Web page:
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Have Diabetes, Will Travel

June 13, 2022

Traveling with diabetes can feel overwhelming at times. From schedule changes and exhausting sightseeing events to unknown foods and general anxiety about being somewhere other than home, there are many reasons traveling can be stressful.

We’ve been there, and we get it! However, we’re big believers in living life to the fullest despite our challenges which is why we’re highlighting some of our favorite tips when traveling.

Preparation is Key

Consult your doctor. They can give you a letter stating that you have diabetes and provide proof to TSA and others that you always need your medical supplies with you. Make several copies just in case one gets lost.
Wear a bracelet. If you’re traveling alone, make sure you wear an emergency ID bracelet so first responders know you have diabetes if you cannot speak for yourself.
Pack smartly. It’s always best to pack double the amount of medicine and healthy snacks you think you’ll need. More is always better. Keep your meds in the original pharmacy bottles, or ask your pharmacist to print out extra labels to attach to other bottles or bags so they can be easily identified and verified, if needed.

Traveling Via Air

Call ahead. Airlines will accommodate your needs, but it might be best to give them a heads up. They also may be able to order a special meal or even refrigerate your medicines if they know you’re coming in advance.
Carry a card. To make things go even smoother in the TSA line, you might consider filling out a TSA notification card to show the security guard quickly.
Keep fast-acting glucose within reach. Especially on a plane, make sure you pack a smaller bag of diabetes supplies you can keep with you at your seat. Your Transcend Gel Packs or Shots are TSA-approved and are exempt from the liquid rule.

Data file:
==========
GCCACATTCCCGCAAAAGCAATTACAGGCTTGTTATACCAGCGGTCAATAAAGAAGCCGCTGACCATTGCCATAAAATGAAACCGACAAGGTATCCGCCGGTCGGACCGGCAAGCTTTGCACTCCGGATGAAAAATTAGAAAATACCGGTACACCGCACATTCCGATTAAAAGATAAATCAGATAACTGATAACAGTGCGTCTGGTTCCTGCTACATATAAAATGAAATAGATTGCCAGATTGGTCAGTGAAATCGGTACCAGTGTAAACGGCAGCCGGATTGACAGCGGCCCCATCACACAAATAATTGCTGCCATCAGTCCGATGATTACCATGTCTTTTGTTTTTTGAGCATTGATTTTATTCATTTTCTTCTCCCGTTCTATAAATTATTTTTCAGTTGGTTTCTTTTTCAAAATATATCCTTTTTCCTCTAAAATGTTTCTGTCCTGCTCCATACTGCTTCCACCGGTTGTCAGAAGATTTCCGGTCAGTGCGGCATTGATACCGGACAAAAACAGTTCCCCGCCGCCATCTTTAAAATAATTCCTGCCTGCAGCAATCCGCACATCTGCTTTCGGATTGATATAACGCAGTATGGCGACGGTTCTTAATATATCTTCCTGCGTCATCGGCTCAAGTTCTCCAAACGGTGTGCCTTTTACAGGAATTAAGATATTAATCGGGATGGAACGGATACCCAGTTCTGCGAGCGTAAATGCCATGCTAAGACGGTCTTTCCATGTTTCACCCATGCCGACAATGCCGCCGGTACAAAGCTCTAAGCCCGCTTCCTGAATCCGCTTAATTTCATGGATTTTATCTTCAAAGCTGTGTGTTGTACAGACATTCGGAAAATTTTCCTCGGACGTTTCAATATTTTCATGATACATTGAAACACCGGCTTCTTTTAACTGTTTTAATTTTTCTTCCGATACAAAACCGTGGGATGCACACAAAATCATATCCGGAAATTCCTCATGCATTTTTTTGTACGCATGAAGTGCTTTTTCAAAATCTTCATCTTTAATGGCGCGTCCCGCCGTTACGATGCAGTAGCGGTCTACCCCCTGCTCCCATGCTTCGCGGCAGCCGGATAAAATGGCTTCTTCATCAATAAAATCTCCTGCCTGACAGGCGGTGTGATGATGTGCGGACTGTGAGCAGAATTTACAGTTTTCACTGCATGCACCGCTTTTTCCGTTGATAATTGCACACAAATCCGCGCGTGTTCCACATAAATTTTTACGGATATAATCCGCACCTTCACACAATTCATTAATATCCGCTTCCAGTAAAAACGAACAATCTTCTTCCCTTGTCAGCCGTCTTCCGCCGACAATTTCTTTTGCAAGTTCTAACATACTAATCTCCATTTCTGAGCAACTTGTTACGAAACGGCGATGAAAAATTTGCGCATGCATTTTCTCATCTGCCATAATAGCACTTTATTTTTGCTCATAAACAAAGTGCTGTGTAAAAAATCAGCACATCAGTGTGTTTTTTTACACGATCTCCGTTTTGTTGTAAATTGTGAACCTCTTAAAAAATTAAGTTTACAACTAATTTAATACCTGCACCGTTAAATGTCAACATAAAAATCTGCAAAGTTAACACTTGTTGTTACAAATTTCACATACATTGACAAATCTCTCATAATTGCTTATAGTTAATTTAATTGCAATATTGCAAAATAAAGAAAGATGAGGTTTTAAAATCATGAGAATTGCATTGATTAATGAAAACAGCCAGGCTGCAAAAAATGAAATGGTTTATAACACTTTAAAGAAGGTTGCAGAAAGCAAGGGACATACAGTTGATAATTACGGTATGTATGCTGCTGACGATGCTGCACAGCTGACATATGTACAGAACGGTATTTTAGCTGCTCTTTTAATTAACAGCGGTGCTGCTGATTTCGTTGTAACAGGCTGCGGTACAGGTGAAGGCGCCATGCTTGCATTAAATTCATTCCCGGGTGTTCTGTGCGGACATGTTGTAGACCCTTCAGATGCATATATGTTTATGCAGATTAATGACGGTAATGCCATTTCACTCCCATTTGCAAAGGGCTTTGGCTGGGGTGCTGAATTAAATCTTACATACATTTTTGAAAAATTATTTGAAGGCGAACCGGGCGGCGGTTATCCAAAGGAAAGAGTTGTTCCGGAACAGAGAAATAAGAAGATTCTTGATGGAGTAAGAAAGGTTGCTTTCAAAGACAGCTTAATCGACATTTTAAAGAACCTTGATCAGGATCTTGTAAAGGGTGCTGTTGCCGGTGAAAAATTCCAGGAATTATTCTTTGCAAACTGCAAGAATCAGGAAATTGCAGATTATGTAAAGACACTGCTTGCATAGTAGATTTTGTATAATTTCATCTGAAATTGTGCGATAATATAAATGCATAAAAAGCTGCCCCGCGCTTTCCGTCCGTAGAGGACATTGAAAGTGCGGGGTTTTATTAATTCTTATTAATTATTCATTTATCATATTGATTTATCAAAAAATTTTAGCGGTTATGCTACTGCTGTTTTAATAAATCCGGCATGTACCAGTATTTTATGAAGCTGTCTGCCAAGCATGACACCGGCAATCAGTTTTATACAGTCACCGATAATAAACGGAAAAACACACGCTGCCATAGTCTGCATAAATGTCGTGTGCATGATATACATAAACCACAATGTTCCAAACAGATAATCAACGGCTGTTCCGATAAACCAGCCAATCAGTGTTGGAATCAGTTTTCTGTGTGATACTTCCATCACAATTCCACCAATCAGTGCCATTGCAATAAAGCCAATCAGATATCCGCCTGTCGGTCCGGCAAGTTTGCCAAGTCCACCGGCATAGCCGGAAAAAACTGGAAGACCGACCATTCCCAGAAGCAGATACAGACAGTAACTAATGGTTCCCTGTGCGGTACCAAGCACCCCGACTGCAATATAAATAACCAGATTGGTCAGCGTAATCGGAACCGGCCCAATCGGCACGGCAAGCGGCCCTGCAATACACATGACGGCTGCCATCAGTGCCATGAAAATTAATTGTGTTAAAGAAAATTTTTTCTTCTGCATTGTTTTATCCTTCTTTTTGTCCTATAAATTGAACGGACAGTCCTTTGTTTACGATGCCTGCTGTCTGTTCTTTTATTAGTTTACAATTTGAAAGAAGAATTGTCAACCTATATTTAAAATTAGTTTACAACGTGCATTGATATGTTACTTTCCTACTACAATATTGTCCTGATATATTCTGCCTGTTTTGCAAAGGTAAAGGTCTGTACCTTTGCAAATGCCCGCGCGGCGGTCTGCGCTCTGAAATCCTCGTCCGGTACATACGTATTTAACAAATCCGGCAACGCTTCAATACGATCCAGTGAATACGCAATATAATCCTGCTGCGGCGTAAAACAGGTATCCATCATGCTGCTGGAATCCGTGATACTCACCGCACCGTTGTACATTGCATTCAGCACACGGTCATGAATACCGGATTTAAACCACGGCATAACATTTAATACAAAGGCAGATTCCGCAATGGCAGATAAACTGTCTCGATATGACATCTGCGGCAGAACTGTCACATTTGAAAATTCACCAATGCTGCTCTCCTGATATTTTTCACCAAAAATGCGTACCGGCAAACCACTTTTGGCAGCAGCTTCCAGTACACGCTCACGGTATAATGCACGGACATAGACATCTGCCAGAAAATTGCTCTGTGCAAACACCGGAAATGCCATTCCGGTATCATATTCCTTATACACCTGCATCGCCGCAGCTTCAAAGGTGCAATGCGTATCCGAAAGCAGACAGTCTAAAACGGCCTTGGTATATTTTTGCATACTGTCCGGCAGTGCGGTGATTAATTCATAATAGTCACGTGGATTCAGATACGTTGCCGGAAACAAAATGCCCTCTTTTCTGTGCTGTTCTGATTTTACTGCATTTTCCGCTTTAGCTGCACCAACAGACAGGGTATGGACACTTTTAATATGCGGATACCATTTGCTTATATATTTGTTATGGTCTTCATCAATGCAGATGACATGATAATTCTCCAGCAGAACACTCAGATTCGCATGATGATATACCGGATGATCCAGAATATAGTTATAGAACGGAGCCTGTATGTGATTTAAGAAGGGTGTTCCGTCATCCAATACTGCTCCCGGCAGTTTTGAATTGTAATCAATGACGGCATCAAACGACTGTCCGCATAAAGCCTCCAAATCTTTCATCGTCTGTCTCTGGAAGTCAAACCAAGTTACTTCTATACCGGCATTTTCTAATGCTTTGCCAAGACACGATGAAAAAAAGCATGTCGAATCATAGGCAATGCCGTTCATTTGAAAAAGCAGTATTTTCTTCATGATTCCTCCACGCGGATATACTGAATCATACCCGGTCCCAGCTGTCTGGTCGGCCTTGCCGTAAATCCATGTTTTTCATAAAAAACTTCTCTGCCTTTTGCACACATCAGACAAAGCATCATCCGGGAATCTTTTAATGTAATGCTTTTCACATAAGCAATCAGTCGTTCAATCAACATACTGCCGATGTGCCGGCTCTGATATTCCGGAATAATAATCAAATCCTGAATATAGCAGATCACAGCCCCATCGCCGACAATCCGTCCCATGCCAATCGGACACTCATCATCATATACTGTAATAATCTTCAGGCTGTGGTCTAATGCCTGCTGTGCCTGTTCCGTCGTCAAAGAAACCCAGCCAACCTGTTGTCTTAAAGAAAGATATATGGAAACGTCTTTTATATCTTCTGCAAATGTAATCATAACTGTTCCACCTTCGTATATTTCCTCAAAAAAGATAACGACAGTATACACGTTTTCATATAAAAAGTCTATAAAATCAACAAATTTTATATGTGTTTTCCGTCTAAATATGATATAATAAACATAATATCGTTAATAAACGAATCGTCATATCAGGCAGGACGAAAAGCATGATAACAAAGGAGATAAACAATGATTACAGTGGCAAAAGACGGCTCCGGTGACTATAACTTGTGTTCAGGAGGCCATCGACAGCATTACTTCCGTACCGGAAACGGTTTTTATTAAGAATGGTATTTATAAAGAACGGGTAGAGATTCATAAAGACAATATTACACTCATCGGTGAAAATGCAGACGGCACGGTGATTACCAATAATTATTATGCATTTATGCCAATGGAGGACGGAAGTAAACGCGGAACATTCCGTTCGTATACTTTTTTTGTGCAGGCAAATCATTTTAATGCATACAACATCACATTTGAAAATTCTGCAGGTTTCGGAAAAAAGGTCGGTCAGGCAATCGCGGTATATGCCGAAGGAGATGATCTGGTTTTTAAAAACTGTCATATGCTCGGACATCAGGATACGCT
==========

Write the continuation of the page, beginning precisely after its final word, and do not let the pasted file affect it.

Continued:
Take a walk. Talk to your flight attendant to make sure they know your condition. It will make it easier (and less suspicious) if you take a quick walk or two up and down the aisle to keep your blood circulating.

Traveling Via Car

Bring a cooler. Keep your insulin and meds in a cool place and out of the trunk or by a window so things don’t get overheated. Make sure you keep the cooler within reach of where you are sitting.
Prepare for long breaks. You never know when you’ll hit a desolate area with no restaurant stops. Make sure you always have extra snacks on hand.
Stay safe. We don’t have to tell you how fast a low can come on, but here’s a good reminder to stop often and check your levels to stay alert and safe!

Try an App

Fooducate: Nutrition Coach: This calorie counter and diet tracker could help you make smart food choices. Just plug in a food and it will give it a grade of A, B, C, or D.
mySugr – Diabetes Tracker Log: A great resource for tracking carbs, glucose, and bolus dose calculation estimates.
Medical ID (for Android) or the Health App (already installed on iPhones) to create a medical profile for first responders, medics, and staff. Don’t forget to add those emergency contacts should an emergency arise.
BlueStar Diabetes: Helps organize meds, record blood glucose and carbs, and will quickly sync with trackers, meters, your pharmacy, and labs.
iExit: This is not a diabetes-specific app, but it’s excellent for road trips. Just open the app, and it will tell you what restaurants, gas stations, lodging, and more are coming up at exits ahead of you based on your GPS location.

Diabetes shouldn’t stop you from traveling and experiencing the world’s wonders. With diligence and the proper preparation, you can do anything. Don’t forget to take us with you and tag us on Facebook and Instagram so we can see where you’re headed.

Disclaimer: THIS IS FOR EDUCATIONAL PURPOSES ONLY AND SHOULD NOT BE TAKEN AS A MEDICAL ADVICE. For those with existing medical conditions, those who are taking medications, or are uncertain about any information we share, proper consultation with your trusted physician is strongly recommended.

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